- The Washington Times - Friday, September 8, 2006

LONDON — Prime Minister Tony Blair gave in yesterday to a fierce revolt in his Labor Party and reluctantly promised to quit within a year.

Mr. Blair, whose popularity began sinking when he committed his nation to the U.S.-led war in Iraq three years ago, had long resisted calls to publicly set a time frame for his departure from office. He feared such an announcement would make him a lame duck and sap his remaining authority.

But ultimately, he could find no other way to end days of public turmoil that were severely damaging his party, which has been in power for nearly a decade but now trails the opposition Conservatives in the polls.

“I would have preferred to do this in my own way,” Mr. Blair said, as he conceded that the party’s annual conference this month would be his last.

He refused to set a specific departure date, saying, “The precise timetable has to be left to me and has to be done in the proper way.”

Mr. Blair appeared to have struck a deal with his expected successor, Treasury chief Gordon Brown, who signaled his support in a statement minutes before Mr. Blair spoke to television cameras at a North London school.

The key question is whether the prime minister’s exit strategy will be detailed and speedy enough to satisfy the impatient Labor legislators who forced his hand.

Early signals were that it would buy the 53-year-old Mr. Blair time — but not much. He is eager to reach the 10-year anniversary of his 1997 assumption of office, which would be in May.

White House spokesman Tony Snow said Mr. Blair and President Bush still had a lot of work to do together.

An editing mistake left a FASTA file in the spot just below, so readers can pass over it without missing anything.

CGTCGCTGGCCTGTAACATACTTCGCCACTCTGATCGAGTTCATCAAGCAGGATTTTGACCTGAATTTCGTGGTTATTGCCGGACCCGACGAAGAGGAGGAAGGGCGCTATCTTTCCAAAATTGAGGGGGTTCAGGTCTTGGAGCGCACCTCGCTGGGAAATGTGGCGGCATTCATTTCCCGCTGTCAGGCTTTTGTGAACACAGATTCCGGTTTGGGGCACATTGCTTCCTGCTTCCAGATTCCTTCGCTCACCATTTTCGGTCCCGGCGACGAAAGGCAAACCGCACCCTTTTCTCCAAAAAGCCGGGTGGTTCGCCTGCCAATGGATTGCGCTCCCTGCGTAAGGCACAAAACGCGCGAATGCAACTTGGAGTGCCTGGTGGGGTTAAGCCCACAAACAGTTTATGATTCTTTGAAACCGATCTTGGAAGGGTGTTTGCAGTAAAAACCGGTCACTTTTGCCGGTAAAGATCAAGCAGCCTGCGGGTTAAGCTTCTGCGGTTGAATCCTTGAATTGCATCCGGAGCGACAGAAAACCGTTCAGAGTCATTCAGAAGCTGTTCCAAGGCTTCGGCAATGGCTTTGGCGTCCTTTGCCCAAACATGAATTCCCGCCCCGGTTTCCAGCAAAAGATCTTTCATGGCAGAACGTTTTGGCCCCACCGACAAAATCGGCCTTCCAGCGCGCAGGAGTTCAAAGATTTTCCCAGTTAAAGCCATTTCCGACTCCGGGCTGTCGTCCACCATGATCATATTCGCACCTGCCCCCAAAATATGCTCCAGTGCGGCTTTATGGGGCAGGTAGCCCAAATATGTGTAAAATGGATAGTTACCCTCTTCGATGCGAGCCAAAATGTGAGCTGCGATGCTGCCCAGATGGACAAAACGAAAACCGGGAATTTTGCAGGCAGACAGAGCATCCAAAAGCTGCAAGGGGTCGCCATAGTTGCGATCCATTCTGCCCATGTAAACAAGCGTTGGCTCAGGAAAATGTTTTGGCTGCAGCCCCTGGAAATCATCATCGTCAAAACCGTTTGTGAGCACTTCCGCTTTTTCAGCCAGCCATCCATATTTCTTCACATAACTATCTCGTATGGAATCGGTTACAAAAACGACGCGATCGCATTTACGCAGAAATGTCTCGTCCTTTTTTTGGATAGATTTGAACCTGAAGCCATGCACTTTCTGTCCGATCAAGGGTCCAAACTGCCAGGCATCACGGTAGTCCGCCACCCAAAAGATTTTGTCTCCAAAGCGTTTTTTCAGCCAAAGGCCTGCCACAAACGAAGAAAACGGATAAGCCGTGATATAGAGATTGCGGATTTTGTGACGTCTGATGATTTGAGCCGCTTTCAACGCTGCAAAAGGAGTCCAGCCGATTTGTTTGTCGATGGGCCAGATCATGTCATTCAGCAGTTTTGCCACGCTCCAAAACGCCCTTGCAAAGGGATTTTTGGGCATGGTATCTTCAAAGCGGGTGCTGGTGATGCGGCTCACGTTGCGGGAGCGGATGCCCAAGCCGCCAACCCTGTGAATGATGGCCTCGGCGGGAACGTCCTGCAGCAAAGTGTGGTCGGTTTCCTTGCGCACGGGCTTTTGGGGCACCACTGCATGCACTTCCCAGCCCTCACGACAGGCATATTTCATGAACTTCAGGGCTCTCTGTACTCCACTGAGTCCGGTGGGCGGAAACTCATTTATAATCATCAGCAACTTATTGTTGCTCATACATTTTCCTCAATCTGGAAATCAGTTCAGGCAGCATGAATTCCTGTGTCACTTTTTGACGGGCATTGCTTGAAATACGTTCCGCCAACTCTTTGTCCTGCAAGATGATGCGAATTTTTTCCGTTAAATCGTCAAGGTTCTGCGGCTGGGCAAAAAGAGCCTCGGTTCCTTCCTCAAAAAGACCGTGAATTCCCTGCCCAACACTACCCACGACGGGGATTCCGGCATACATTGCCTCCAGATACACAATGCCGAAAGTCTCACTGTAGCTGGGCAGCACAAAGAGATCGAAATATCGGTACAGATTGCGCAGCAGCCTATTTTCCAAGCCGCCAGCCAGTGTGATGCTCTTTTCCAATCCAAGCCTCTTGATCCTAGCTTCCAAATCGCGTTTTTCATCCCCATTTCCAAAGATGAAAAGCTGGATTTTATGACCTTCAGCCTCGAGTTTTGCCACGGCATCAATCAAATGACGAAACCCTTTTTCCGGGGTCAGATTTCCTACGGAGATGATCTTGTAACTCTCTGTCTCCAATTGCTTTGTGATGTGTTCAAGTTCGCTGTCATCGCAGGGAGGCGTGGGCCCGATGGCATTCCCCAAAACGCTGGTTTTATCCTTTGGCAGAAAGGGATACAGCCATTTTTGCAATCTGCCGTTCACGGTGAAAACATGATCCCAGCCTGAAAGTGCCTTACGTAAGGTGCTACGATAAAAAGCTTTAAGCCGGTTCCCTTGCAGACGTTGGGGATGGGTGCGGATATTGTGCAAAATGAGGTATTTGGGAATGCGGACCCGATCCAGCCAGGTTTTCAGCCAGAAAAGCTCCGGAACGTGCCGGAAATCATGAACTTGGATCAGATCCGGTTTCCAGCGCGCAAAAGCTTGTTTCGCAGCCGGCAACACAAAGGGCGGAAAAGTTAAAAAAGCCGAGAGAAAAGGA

“He’s a valued ally,” Mr. Snow said. “And at this point, we’re not sitting around writing encomia for Tony Blair. We’re instead busy working with him.”

Mr. Brown, 55, said that although he has had questions about Mr. Blair’s plans, he would support his decisions.

“When I met the prime minister yesterday, I said to him … it is for him to make the decision,” Mr. Brown said while opening a children’s sports tournament in Glasgow, Scotland . “I will support him in the decisions he makes.”

Chris Bryant, who organized a letter in which 15 Labor lawmakers called this week for the prime minister’s resignation, said he was encouraged.

Eight junior officials quit Wednesday rather than remove their names from the letter.

Their revolt had raised the possibility that Labor’s eventual change of command would be rancorous and messy — reminiscent of Margaret Thatcher’s abrupt, involuntary departure from office in 1990 at the hand of rebels in her Conservative Party — rather than the “stable, orderly transition” that Mr. Blair has long promised.

The prime minister apologized on Labor’s behalf for the tumultuous week, which reportedly also included shouting matches with Mr. Brown.

“With everything that’s going on here and in the world, [it] has not been our finest hour,” Mr. Blair said.

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